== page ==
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The (W)rap Up - Week of August 28, 2012
Posted by Emanuel Wallace at Tuesday, September 4th, 2012 at 1:00PM :: Email this article :: Print this article

If you missed any of the new reviews this past week, including Prodigy's "HNIC 3" then do yourself a favor and check out this week's edition of the (W)rap Up!

[H.N.I.C. 3] Prodigy :: H.N.I.C. 3
Infamous Records/Red Music

Author: Pete T.

"The original "H.N.I.C." was the product of a nurturing environment. Released at the height of New York's rap dominance, a time when Gotham rappers dominated airwaves well beyond Hot 97's range and album sales enjoyed a pre-iTunes crest, it was quite indicative of the scene's marketability that a solo album from Mobb Deep, by no means a household name, could reach gold sales in a month. A year after 1999's "Murda Muzik" scaled the charts, Bandana P enlisted the support of an almost entirely Queensbridge-bred cast of MCs, solicited beats from the Alchemist, Rockwilder, Just Blaze, Ric Rude, Bink, and old pal Havoc, and enjoyed the fruits of the boroughs' widespread well-being with a commercial and critical success. On the classic Mobb Deep records, P endeared himself to untold millions with bleak street narratives that neither glorified nor condemned his wicked ways, balancing a keen, observant eye with inward-looking reflection to speculate as to what it might all mean. Young Prodigy stopped short of both celebration and despairing, and I can't help but feel that his older self struggles with the same conundrum, now the veteran of a rap game in which his artistic renderings of the lifestyle provided him a comfortable living but also exposed him as his personal life publicly deteriorated. Things looked bad when a vengeful Jay-Z projected a childhood ballet photo for a sold out Giants Stadium at 2001's Summer Jam, but that proved the tip of the iceberg as a struggling Mobb Deep signed for an ill-fated stint at G-Unit, the end of which roughly corresponded with a lengthy prison bid for the sickle-cell anemic. "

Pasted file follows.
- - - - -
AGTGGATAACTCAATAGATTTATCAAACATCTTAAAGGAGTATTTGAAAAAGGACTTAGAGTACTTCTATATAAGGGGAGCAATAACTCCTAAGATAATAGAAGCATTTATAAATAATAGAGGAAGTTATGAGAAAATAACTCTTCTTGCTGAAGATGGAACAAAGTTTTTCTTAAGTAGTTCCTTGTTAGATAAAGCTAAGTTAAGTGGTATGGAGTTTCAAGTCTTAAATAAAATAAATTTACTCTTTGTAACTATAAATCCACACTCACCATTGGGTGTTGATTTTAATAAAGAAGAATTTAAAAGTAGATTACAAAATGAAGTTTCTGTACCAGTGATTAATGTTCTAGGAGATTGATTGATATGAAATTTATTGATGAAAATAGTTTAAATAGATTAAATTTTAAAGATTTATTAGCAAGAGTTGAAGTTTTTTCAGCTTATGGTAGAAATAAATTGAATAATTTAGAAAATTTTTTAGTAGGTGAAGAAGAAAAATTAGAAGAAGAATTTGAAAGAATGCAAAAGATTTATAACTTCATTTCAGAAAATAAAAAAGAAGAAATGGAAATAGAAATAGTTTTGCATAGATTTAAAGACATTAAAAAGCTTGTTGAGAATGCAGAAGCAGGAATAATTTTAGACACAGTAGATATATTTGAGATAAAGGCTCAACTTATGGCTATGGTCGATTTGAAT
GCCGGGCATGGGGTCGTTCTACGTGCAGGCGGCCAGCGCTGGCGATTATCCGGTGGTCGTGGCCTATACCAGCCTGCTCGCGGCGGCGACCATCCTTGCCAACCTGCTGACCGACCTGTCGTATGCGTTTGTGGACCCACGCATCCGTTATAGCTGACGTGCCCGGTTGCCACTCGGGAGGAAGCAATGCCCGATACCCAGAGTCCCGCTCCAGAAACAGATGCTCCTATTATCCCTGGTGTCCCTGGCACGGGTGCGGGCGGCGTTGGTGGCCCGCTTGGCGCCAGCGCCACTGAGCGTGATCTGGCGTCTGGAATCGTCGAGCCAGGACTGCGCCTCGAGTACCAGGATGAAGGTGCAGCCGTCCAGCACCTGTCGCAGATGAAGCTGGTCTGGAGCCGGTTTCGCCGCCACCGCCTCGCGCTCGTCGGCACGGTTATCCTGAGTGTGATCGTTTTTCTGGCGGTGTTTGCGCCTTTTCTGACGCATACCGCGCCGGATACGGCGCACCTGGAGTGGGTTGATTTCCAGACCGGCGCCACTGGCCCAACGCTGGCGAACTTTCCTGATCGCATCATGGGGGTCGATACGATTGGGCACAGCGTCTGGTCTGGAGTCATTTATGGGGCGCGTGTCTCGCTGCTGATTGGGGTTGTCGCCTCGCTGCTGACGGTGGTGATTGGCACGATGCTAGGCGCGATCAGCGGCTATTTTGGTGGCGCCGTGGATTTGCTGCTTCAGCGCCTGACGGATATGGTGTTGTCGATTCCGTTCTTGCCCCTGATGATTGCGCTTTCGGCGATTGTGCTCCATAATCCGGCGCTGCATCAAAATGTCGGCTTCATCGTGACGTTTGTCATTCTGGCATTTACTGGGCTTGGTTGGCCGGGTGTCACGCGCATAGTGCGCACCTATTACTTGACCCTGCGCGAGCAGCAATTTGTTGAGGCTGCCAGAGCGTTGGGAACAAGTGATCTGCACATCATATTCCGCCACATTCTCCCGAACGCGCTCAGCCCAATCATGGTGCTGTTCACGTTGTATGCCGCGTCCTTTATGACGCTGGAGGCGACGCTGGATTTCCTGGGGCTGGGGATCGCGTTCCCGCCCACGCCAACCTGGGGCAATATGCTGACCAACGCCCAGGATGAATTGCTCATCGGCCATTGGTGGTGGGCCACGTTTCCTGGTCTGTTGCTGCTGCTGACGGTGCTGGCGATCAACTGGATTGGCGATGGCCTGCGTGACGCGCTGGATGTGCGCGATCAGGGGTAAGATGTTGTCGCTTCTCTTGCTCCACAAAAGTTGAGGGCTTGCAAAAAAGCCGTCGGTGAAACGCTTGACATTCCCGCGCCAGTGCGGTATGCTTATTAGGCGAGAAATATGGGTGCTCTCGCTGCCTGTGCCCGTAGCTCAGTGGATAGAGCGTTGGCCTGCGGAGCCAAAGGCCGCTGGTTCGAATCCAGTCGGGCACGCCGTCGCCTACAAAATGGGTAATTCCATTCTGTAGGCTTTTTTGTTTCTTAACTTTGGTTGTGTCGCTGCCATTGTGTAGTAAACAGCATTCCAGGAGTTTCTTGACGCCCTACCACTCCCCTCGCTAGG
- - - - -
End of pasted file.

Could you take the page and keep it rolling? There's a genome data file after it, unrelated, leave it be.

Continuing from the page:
Brenton Brown :: The Brenton Brown Affair :: B. Brown Music/New World Music Group
as reviewed by Steve 'Flash' Juon
[The Brenton Brown Affair] 
"There are several different versions of "The Brenton Brown Affair" floating around the internet right now, but for the purposes of this review we'll concentrate on the retail released version which is eight tracks long. If you download a bootleg or a mixtape version of B. Brown's release, your mileage may vary. One thing all copies seem to have in common though is a guest appearance by Emilio Rojas on "To the Top." The R.E.G.I.M.E. is responsible for all eight of Brenton Brown's tracks on this "Affair" and that's the reason there's a consistency to the music throughout. "Put it Down" has the sound of a knockoff DJ Khaled radio hit, with Young Joe playing the role of a Chris Brown or T-Pains singing the hook. "Owww" is your standard braggadocious "life ain't fair but it is for me" type track with a minimal beat and hook that can easily be remembered and imitated. "Double Dare" asks a daring serious of questions: "What if I'm the next Jigga? ... And what if I'm the next Biggie, will you stop me early?/Cause if that's your intention I will stop you niggaz firmly." Among the best of these is the bouncing "Quit Your Bullshitting" featuring Nick London and Benjamin Landsford. In terms of his technical execution there's nothing wrong with B. Brown - his diction is clear, his delivery is on time, and it comes across like he's a natural spitter who has been doing this for years. The backing music is well mixed with his rhymes, and although it often comes across as mimicking what has worked for other popular artists, that doesn't make any of it bad per se. "

Chubb Rock :: The One :: Select Records
** RapReviews "Back to the Lab" series **